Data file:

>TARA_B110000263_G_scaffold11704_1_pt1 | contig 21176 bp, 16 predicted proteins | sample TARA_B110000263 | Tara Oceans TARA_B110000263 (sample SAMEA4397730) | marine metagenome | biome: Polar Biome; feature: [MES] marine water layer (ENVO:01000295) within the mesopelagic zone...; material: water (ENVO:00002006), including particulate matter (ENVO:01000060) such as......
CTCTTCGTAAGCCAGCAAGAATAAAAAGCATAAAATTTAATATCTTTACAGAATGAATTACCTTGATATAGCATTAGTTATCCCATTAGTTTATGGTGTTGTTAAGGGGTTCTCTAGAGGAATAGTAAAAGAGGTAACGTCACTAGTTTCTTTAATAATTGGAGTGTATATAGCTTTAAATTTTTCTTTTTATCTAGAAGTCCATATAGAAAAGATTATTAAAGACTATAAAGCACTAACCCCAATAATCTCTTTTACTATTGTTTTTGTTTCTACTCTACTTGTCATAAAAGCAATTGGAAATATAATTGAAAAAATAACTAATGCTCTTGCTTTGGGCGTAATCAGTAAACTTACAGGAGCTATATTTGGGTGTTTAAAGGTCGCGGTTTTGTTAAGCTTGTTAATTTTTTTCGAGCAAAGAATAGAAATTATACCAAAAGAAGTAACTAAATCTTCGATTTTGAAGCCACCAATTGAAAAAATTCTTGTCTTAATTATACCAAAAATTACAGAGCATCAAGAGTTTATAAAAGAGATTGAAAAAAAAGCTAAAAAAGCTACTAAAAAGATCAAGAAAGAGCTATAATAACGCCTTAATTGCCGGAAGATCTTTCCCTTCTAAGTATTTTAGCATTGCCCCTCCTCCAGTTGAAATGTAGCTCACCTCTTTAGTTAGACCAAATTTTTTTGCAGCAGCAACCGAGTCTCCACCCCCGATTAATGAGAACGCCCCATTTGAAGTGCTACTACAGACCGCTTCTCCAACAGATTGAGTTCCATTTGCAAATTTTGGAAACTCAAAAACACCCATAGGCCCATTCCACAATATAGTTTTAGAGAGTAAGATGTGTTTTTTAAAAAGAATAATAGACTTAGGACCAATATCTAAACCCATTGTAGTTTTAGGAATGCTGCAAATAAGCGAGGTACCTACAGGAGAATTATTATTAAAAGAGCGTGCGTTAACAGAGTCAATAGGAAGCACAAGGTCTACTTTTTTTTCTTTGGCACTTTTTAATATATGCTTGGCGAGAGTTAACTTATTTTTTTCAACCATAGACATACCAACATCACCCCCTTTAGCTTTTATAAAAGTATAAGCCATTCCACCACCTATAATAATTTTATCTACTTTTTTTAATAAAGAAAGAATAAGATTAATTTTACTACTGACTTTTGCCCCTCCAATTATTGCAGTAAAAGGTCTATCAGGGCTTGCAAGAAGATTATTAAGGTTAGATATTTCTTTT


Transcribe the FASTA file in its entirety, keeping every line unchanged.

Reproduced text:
>TARA_B110000263_G_scaffold11704_1_pt1 | contig 21176 bp, 16 predicted proteins | sample TARA_B110000263 | Tara Oceans TARA_B110000263 (sample SAMEA4397730) | marine metagenome | biome: Polar Biome; feature: [MES] marine water layer (ENVO:01000295) within the mesopelagic zone...; material: water (ENVO:00002006), including particulate matter (ENVO:01000060) such as......
CTCTTCGTAAGCCAGCAAGAATAAAAAGCATAAAATTTAATATCTTTACAGAATGAATTACCTTGATATAGCATTAGTTATCCCATTAGTTTATGGTGTTGTTAAGGGGTTCTCTAGAGGAATAGTAAAAGAGGTAACGTCACTAGTTTCTTTAATAATTGGAGTGTATATAGCTTTAAATTTTTCTTTTTATCTAGAAGTCCATATAGAAAAGATTATTAAAGACTATAAAGCACTAACCCCAATAATCTCTTTTACTATTGTTTTTGTTTCTACTCTACTTGTCATAAAAGCAATTGGAAATATAATTGAAAAAATAACTAATGCTCTTGCTTTGGGCGTAATCAGTAAACTTACAGGAGCTATATTTGGGTGTTTAAAGGTCGCGGTTTTGTTAAGCTTGTTAATTTTTTTCGAGCAAAGAATAGAAATTATACCAAAAGAAGTAACTAAATCTTCGATTTTGAAGCCACCAATTGAAAAAATTCTTGTCTTAATTATACCAAAAATTACAGAGCATCAAGAGTTTATAAAAGAGATTGAAAAAAAAGCTAAAAAAGCTACTAAAAAGATCAAGAAAGAGCTATAATAACGCCTTAATTGCCGGAAGATCTTTCCCTTCTAAGTATTTTAGCATTGCCCCTCCTCCAGTTGAAATGTAGCTCACCTCTTTAGTTAGACCAAATTTTTTTGCAGCAGCAACCGAGTCTCCACCCCCGATTAATGAGAACGCCCCATTTGAAGTGCTACTACAGACCGCTTCTCCAACAGATTGAGTTCCATTTGCAAATTTTGGAAACTCAAAAACACCCATAGGCCCATTCCACAATATAGTTTTAGAGAGTAAGATGTGTTTTTTAAAAAGAATAATAGACTTAGGACCAATATCTAAACCCATTGTAGTTTTAGGAATGCTGCAAATAAGCGAGGTACCTACAGGAGAATTATTATTAAAAGAGCGTGCGTTAACAGAGTCAATAGGAAGCACAAGGTCTACTTTTTTTTCTTTGGCACTTTTTAATATATGCTTGGCGAGAGTTAACTTATTTTTTTCAACCATAGACATACCAACATCACCCCCTTTAGCTTTTATAAAAGTATAAGCCATTCCACCACCTATAATAATTTTATCTACTTTTTTTAATAAAGAAAGAATAAGATTAATTTTACTACTGACTTTTGCCCCTCCAATTATTGCAGTAAAAGGTCTATCAGGGCTTGCAAGAAGATTATTAAGGTTAGATATTTCTTTT